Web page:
Dr. Temperance Brennan, Quebec's director of forensic anthropology, now returns in a thrilling new investigation into the secrets of the dead. In the bitter cold of a Montreal winter, Tempe Brennan is digging for a corpse buried more than a century ago. Although Tempe thrives on such enigmas from the past, it's a chain of contemporary deaths and disappearances that has seized her attention -- and she alone is ideally placed to make a chilling connection among the seemingly unrelated events. At the crime scene, at the morgue, and in the lab, Tempe probes a mystery that sweeps from a deadly Quebec fire to startling discoveries in the Carolinas, and culminates in Montreal with a terrifying showdown -- a nerve-shattering test of both her forensic expertise and her skills for survival.
Death Du Jour is the second book in the Temperance Brennan series and the first one I've read. Brennan, who has inspired the character of the same name in the Bones Tv show, is a forensic anthropologist who occasionally helps the police to solve murders. I'm usually not a big fan of thrillers and detective stories really, but throw in a bit of history and I'm hooked. The book starts with Brennan digging up the bones of a nun, Elizabeth, that's been dead for more than a century and has now been proposed for sainthood. But as soon as she sees the bones, Brennan realizes that there is something wrong with them.
And so she starts doing some research on Elizabeth and the times she lived in to find out the true story the bones seem to tell. This to me was the most interesting part of the book (especially when it describes the history of Montreal), but it's a small one. Because while she's working on the nun's bones, she's needed to help solve another case. There's been an arson fire in St Jovite and several bodies, including those of two newborn babies, were found in the house. The police is trying to find out who these people were and how the fire originated.
As the story progresses, more corpses are found and as that wasn't enough, one of the nuns calls Brennan because she needs to find her missing niece (seriously, Brennan can't go anywhere without something bad happening) . And Brennan's sister Harry arrives in town to attend some course that's supposed to teach her out to take control of her life but is actually getting involved in a cult. All these things seem unrelated but Brennan is in the position to find the link that connects them. Reichs is very good at dropping hints and so at times the reader can see some connections when Brennan can't, but still the end was a surprise. There were a few things I didn't see coming at all.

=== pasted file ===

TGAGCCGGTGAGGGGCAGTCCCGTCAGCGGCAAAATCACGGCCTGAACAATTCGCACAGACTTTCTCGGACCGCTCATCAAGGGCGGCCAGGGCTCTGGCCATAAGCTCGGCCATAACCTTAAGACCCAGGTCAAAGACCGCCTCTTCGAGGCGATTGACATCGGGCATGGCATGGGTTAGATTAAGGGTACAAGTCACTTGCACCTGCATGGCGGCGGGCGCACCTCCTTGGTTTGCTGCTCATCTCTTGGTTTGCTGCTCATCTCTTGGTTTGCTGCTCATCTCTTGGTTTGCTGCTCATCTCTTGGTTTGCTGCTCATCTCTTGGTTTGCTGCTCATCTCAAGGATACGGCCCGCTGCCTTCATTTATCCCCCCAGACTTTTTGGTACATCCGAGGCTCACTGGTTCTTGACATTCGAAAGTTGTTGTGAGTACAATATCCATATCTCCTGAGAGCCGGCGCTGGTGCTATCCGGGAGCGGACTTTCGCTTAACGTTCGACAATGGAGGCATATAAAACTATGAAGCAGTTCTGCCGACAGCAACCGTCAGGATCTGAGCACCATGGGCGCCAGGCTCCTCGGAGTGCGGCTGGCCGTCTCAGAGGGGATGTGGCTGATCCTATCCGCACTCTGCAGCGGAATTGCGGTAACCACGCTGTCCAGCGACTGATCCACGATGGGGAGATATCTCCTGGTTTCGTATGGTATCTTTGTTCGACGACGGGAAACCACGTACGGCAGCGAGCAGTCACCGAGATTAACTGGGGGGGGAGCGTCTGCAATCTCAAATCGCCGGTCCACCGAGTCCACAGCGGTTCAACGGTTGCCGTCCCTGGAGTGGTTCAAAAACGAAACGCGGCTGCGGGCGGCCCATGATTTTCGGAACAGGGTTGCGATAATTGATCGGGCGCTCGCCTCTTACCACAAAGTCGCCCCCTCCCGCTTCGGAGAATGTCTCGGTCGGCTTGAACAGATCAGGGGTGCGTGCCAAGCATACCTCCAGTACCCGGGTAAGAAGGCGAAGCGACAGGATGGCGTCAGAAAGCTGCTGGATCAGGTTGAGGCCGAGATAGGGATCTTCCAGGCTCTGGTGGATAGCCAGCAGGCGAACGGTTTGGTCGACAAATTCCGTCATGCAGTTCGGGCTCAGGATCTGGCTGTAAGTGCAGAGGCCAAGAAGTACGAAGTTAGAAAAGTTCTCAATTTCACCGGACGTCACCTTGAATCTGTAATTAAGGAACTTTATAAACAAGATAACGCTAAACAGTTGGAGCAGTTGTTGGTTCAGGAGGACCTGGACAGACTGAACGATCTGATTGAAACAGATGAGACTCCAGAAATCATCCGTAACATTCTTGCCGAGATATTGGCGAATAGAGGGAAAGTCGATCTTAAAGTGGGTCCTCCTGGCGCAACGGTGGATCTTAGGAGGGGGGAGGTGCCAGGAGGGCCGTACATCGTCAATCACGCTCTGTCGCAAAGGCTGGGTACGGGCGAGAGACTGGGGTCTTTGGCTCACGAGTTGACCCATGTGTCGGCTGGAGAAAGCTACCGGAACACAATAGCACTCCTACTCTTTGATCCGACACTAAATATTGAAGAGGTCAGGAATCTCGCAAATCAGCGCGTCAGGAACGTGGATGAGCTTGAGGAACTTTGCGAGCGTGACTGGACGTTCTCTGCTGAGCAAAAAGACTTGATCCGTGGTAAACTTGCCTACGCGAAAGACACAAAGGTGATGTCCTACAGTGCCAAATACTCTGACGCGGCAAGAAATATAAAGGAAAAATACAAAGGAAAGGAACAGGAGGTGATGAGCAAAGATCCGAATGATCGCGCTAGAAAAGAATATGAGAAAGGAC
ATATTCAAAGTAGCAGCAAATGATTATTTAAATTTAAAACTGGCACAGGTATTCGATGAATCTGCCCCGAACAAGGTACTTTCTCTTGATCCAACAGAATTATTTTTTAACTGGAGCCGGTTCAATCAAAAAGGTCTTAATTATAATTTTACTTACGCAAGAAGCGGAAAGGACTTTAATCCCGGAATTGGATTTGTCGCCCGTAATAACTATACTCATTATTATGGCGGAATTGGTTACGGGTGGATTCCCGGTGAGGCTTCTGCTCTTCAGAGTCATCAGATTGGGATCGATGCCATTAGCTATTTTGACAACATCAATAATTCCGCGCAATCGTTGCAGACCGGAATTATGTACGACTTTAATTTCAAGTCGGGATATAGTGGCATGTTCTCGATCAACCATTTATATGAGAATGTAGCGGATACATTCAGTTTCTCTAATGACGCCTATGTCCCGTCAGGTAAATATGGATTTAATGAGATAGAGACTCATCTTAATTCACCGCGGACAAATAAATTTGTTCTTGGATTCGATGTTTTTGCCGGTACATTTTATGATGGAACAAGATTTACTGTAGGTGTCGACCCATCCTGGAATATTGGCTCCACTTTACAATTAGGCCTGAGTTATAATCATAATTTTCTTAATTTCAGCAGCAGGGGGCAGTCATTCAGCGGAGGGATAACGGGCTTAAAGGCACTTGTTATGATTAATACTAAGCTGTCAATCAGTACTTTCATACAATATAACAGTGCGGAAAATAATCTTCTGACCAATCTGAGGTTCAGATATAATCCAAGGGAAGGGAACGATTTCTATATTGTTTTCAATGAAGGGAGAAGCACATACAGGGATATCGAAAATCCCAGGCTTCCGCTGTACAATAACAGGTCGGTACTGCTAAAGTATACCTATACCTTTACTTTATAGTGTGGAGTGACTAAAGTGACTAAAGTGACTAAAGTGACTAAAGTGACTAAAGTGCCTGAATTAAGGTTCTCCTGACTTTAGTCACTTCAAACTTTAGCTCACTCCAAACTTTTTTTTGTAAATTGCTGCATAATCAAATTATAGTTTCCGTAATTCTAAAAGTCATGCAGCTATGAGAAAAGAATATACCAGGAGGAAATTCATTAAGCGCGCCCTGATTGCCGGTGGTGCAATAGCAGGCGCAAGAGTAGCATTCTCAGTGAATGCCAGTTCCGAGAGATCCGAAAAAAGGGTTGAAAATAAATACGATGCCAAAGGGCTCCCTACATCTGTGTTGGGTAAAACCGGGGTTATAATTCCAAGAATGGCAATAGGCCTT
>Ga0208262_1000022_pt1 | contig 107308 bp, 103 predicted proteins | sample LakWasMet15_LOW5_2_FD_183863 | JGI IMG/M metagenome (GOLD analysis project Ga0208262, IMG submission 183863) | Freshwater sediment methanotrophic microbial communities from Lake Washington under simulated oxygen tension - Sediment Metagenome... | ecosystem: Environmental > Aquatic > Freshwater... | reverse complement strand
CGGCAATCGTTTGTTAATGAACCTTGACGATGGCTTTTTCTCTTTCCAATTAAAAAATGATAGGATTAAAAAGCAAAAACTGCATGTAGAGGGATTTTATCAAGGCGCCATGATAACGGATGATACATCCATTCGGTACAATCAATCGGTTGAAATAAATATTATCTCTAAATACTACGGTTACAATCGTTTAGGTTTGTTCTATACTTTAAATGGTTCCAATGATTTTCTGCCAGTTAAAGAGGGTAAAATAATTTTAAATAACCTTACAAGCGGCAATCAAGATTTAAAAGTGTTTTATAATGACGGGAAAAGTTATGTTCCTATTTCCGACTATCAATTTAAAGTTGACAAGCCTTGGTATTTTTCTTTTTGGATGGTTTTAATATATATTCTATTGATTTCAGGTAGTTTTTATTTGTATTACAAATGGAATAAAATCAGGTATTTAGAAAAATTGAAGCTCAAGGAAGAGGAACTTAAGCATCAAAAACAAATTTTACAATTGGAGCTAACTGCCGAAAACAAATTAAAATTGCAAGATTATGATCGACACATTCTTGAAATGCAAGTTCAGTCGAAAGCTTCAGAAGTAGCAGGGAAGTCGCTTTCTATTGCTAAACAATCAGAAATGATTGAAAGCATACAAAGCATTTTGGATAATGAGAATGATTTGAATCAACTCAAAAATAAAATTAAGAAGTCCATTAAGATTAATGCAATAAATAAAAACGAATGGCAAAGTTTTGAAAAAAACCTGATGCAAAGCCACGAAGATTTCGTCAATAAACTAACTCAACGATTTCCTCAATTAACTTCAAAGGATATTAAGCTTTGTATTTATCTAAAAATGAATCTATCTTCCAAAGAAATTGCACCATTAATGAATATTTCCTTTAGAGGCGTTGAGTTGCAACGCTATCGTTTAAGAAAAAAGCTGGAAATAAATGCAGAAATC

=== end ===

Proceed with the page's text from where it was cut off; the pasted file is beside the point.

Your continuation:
The book is a very fast-paced read, full of twists, turns and subplots but it is still very easy to follow. The book is also full of forensic and anthropological details and the procedures she and the police use to solve cases are minutely explained (I felt like I was watching an episode of CSI at times really). There is also a plethora of information on cults and what prompts people to get involved with them. However, this is done in a simple manner that's easy to understand and leaves the reader interested instead than just bored, even though that makes the book longer than it would otherwise need to be and Death Du Jour, what with all is happening in the story, is a very long book indeed. Long, but highly enjoyable.
Death Du Jour by Kathy Reichs is a fast paced thriller full of twists, turns and surprises that you won't be able to put down. The protagonist, Brennan is working on a series of murder cases that seem all unrelated to one another while also dealing with her sister Harry who's getting herself involved in a cult and doing research on the life of a nun that's been dead for more than a century. The book also includes a lot of details about cults and forensic procedures, which are told in a very straightforward, easy-to-understand manner that, although they make the book longer, enhance the story.